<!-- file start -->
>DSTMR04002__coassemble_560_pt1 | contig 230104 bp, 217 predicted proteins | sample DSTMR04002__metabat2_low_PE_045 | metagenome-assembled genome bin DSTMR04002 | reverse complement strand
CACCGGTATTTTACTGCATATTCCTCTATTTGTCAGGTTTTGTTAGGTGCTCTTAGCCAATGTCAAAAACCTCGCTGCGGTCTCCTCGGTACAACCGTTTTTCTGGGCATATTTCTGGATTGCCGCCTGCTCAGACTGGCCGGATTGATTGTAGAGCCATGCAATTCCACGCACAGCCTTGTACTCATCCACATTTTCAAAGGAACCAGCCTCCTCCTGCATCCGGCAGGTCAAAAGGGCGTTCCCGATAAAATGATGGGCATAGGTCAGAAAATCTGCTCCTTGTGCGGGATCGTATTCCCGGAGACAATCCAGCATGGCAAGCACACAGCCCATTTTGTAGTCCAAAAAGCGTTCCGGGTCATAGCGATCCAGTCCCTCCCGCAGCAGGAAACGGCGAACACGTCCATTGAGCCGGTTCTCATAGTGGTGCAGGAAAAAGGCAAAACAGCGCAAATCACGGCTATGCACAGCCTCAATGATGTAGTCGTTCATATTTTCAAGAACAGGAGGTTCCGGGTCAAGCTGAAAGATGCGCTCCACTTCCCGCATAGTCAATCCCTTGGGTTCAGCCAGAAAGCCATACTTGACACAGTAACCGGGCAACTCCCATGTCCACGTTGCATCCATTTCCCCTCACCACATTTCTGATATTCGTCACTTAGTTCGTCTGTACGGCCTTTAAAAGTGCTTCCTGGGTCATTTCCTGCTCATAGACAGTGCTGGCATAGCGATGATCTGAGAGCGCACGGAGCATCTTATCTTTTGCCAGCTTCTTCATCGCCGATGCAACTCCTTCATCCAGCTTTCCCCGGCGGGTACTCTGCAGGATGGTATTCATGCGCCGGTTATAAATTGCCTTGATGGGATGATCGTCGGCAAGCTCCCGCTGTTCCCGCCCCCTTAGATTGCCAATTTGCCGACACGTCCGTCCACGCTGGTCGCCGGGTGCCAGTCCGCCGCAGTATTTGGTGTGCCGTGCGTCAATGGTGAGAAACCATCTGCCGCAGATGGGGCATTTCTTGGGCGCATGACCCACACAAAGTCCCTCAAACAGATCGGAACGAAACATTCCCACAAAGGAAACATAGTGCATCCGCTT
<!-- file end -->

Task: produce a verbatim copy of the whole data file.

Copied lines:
>DSTMR04002__coassemble_560_pt1 | contig 230104 bp, 217 predicted proteins | sample DSTMR04002__metabat2_low_PE_045 | metagenome-assembled genome bin DSTMR04002 | reverse complement strand
CACCGGTATTTTACTGCATATTCCTCTATTTGTCAGGTTTTGTTAGGTGCTCTTAGCCAATGTCAAAAACCTCGCTGCGGTCTCCTCGGTACAACCGTTTTTCTGGGCATATTTCTGGATTGCCGCCTGCTCAGACTGGCCGGATTGATTGTAGAGCCATGCAATTCCACGCACAGCCTTGTACTCATCCACATTTTCAAAGGAACCAGCCTCCTCCTGCATCCGGCAGGTCAAAAGGGCGTTCCCGATAAAATGATGGGCATAGGTCAGAAAATCTGCTCCTTGTGCGGGATCGTATTCCCGGAGACAATCCAGCATGGCAAGCACACAGCCCATTTTGTAGTCCAAAAAGCGTTCCGGGTCATAGCGATCCAGTCCCTCCCGCAGCAGGAAACGGCGAACACGTCCATTGAGCCGGTTCTCATAGTGGTGCAGGAAAAAGGCAAAACAGCGCAAATCACGGCTATGCACAGCCTCAATGATGTAGTCGTTCATATTTTCAAGAACAGGAGGTTCCGGGTCAAGCTGAAAGATGCGCTCCACTTCCCGCATAGTCAATCCCTTGGGTTCAGCCAGAAAGCCATACTTGACACAGTAACCGGGCAACTCCCATGTCCACGTTGCATCCATTTCCCCTCACCACATTTCTGATATTCGTCACTTAGTTCGTCTGTACGGCCTTTAAAAGTGCTTCCTGGGTCATTTCCTGCTCATAGACAGTGCTGGCATAGCGATGATCTGAGAGCGCACGGAGCATCTTATCTTTTGCCAGCTTCTTCATCGCCGATGCAACTCCTTCATCCAGCTTTCCCCGGCGGGTACTCTGCAGGATGGTATTCATGCGCCGGTTATAAATTGCCTTGATGGGATGATCGTCGGCAAGCTCCCGCTGTTCCCGCCCCCTTAGATTGCCAATTTGCCGACACGTCCGTCCACGCTGGTCGCCGGGTGCCAGTCCGCCGCAGTATTTGGTGTGCCGTGCGTCAATGGTGAGAAACCATCTGCCGCAGATGGGGCATTTCTTGGGCGCATGACCCACACAAAGTCCCTCAAACAGATCGGAACGAAACATTCCCACAAAGGAAACATAGTGCATCCGCTT